These project criteria are not all equal, but they need to work in equilibrium so the project succeeds by responding appropriately to the needs of the various project stakeholders. Think about the balance achieved in a Calder mobile. Unlike a scale, which balances two things, a mobile is made of various sized pieces representing project decisions all rotating on arms around the suspension point. The many parts of the mobile/project are in balance, but they are not all the same weight nor command the same emphasis in the composition.


Triple Gong, 1948 Photo courtesy of Calder Foundation.


So who makes the choice about the composition of the decisions and the weight of the various pieces of a project?

We do as the architects. A client gives us a program and we listen to their goals and aspirations. We add our experience, tackle regulatory requirements, assess function, select materials, balance costs, decide how to build it and how sustainable to make it. We test our hypotheses in the schematic design process telling the client what we heard and how we chose to respond to their vision and achieve the right balance. Did we get it right? They, in turn, respond with yes, no, or sort of; perhaps recommending more emphasis be placed on the function of the space or indicating that the budget is not negotiable, etc.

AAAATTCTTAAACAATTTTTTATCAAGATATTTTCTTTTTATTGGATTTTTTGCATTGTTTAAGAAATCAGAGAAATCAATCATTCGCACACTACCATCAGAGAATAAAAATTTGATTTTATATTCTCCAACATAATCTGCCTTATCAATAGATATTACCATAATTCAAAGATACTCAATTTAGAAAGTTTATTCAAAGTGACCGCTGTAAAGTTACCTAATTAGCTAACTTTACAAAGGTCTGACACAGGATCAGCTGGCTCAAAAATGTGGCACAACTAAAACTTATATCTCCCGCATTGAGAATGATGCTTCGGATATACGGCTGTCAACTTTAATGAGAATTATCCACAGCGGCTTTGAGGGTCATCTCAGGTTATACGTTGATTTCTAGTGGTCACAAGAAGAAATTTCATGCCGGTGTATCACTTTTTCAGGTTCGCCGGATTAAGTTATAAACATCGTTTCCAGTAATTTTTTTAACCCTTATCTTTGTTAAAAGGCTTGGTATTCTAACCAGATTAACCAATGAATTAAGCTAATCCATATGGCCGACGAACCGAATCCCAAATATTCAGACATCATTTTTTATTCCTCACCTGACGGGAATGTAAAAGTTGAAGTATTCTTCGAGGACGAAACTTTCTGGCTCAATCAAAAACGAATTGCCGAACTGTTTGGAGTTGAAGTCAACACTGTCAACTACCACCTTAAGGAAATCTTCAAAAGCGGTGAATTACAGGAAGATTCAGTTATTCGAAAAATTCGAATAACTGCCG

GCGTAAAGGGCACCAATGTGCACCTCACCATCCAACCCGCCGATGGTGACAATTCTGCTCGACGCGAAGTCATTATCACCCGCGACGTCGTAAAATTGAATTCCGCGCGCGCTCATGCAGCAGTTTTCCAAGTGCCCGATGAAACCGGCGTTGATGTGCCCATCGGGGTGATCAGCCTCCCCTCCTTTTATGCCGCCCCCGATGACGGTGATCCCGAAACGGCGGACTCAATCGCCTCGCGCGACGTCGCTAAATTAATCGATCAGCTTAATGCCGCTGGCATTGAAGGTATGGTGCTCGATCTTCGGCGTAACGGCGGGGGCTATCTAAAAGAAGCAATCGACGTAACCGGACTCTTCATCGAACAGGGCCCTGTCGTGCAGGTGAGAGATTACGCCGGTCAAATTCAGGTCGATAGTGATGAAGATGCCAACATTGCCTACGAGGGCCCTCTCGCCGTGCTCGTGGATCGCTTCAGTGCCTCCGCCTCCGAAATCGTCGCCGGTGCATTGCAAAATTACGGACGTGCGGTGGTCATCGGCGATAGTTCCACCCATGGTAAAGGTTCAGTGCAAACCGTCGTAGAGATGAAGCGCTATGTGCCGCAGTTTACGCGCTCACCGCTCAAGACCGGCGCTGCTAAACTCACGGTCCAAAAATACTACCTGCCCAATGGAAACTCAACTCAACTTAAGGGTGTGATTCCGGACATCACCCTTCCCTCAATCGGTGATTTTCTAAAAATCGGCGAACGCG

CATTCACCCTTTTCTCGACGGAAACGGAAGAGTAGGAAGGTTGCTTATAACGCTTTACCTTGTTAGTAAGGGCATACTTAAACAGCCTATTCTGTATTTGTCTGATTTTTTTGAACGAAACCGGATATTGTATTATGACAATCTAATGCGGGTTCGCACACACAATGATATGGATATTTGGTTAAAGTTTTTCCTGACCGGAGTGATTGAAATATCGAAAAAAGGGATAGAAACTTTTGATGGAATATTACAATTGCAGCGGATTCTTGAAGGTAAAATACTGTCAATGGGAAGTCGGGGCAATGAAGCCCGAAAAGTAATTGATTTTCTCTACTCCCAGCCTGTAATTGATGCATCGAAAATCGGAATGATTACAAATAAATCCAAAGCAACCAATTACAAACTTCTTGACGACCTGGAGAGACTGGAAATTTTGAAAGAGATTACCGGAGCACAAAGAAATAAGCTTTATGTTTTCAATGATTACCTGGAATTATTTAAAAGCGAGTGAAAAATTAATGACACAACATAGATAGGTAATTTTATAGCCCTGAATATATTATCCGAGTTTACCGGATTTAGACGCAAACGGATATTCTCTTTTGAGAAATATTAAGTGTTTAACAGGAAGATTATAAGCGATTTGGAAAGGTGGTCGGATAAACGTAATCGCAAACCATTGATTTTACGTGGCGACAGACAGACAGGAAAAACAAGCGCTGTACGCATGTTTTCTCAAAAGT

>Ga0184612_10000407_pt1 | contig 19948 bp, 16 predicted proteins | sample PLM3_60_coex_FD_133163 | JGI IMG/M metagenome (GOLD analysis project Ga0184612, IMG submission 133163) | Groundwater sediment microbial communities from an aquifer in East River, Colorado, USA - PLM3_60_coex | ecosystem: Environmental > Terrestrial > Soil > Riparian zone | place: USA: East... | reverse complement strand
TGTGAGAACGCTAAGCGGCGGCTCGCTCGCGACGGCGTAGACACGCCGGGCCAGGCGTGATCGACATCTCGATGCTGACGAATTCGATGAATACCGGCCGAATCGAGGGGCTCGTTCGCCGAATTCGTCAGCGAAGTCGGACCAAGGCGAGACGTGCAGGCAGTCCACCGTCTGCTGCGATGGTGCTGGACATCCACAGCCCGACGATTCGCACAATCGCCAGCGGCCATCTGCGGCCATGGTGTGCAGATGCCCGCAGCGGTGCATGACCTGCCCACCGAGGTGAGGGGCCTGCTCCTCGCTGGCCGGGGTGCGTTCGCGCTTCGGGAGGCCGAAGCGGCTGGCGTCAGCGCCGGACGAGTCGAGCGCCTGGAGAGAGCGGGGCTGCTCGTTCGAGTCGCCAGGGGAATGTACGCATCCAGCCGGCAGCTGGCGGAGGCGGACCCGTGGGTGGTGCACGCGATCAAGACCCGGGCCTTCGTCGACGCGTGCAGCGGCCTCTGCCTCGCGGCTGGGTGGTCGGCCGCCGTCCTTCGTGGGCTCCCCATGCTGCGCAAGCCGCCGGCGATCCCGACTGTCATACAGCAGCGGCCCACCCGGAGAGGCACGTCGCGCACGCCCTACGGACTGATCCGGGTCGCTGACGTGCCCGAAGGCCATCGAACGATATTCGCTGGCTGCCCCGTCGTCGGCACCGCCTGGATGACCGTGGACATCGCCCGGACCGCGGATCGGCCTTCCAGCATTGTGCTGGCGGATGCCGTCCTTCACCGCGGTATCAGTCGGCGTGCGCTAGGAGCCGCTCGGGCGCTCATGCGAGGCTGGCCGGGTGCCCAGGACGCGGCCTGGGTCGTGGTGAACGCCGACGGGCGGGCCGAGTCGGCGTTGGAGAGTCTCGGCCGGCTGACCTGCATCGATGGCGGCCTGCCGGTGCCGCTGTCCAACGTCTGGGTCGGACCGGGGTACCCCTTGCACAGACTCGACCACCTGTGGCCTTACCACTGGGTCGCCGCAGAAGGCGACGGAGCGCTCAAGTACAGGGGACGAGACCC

We enter the next phase of design development and refine the balance of the elements and then ask again how close we are. Then we proceed to construction documents where much of the balance involves our internal process about the technical aspects of defining what will be built.

Lastly, we perform construction administration services where there is a daily reconciliation of schedule, cost, and field conditions that require a refined sense of balance to fully implement the client’s vision in the built project.

I think we all understand that each aspect is important, on some level, in each project. That is why we talk about the “art” of balance at DiMella Shaffer. We like to organize ourselves around the client’s priorities for schedule, quality, and budget for the project. No two projects are ever the same and the balance cannot be expressed as a number or percentage. It is a combination of what we are told by the client and what we learn from their decision-making throughout the project. The firm benefits from a high number of repeat clients that we come to know quite well. This long-term work with major clients doesn’t happen if our team fails to achieve the right balance of a client’s project factors and priorities.

In this age of extremes, we believe “The Art of Balance” is even more critical in achieving the aspirational goals of our clients. Given that major achievements like building projects are the result of team collaboration rather than individual success, the ability to determine and communicate the appropriate balance of project factors is a key factor in all our work. Achieving this balance is our process; it defines how we help our clients to make the world more beautiful, functional, and sustainable.

I was in Ben and Jerry’s in Burlington, Vermont a few weeks ago and while waiting in line, I saw on the wall a drawing of a cow, the earth and a sun underlined by the phrase, “Balance is everything.”

It certainly is!